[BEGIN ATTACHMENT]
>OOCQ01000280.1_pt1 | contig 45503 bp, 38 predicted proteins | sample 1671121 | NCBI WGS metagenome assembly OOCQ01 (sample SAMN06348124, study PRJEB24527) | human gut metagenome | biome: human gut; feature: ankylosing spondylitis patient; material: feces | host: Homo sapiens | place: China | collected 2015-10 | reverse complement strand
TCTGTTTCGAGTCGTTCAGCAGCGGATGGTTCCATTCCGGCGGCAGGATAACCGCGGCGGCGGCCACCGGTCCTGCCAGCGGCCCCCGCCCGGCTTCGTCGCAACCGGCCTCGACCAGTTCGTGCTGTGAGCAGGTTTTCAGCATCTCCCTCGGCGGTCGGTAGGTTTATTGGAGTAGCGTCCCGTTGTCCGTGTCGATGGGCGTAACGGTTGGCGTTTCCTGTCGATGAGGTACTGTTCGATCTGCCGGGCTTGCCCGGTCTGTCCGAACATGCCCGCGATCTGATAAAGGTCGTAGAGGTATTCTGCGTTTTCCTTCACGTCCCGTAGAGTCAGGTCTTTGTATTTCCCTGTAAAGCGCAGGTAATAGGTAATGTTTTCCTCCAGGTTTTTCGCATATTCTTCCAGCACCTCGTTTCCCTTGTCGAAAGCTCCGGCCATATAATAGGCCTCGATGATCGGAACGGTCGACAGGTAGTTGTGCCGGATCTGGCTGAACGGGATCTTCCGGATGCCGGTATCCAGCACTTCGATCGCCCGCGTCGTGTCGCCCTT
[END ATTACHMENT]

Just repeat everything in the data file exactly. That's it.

>OOCQ01000280.1_pt1 | contig 45503 bp, 38 predicted proteins | sample 1671121 | NCBI WGS metagenome assembly OOCQ01 (sample SAMN06348124, study PRJEB24527) | human gut metagenome | biome: human gut; feature: ankylosing spondylitis patient; material: feces | host: Homo sapiens | place: China | collected 2015-10 | reverse complement strand
TCTGTTTCGAGTCGTTCAGCAGCGGATGGTTCCATTCCGGCGGCAGGATAACCGCGGCGGCGGCCACCGGTCCTGCCAGCGGCCCCCGCCCGGCTTCGTCGCAACCGGCCTCGACCAGTTCGTGCTGTGAGCAGGTTTTCAGCATCTCCCTCGGCGGTCGGTAGGTTTATTGGAGTAGCGTCCCGTTGTCCGTGTCGATGGGCGTAACGGTTGGCGTTTCCTGTCGATGAGGTACTGTTCGATCTGCCGGGCTTGCCCGGTCTGTCCGAACATGCCCGCGATCTGATAAAGGTCGTAGAGGTATTCTGCGTTTTCCTTCACGTCCCGTAGAGTCAGGTCTTTGTATTTCCCTGTAAAGCGCAGGTAATAGGTAATGTTTTCCTCCAGGTTTTTCGCATATTCTTCCAGCACCTCGTTTCCCTTGTCGAAAGCTCCGGCCATATAATAGGCCTCGATGATCGGAACGGTCGACAGGTAGTTGTGCCGGATCTGGCTGAACGGGATCTTCCGGATGCCGGTATCCAGCACTTCGATCGCCCGCGTCGTGTCGCCCTT